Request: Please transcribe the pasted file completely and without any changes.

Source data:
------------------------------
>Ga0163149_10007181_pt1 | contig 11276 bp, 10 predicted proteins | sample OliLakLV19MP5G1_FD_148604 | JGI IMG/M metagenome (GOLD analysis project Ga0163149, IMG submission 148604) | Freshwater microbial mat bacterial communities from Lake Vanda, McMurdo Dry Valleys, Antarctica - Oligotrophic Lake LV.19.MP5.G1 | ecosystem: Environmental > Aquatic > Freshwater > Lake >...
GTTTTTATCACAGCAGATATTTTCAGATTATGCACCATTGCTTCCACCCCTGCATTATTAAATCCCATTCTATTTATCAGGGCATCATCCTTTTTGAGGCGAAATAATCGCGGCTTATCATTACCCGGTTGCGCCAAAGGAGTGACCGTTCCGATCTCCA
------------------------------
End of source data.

>Ga0163149_10007181_pt1 | contig 11276 bp, 10 predicted proteins | sample OliLakLV19MP5G1_FD_148604 | JGI IMG/M metagenome (GOLD analysis project Ga0163149, IMG submission 148604) | Freshwater microbial mat bacterial communities from Lake Vanda, McMurdo Dry Valleys, Antarctica - Oligotrophic Lake LV.19.MP5.G1 | ecosystem: Environmental > Aquatic > Freshwater > Lake >...
GTTTTTATCACAGCAGATATTTTCAGATTATGCACCATTGCTTCCACCCCTGCATTATTAAATCCCATTCTATTTATCAGGGCATCATCCTTTTTGAGGCGAAATAATCGCGGCTTATCATTACCCGGTTGCGCCAAAGGAGTGACCGTTCCGATCTCCA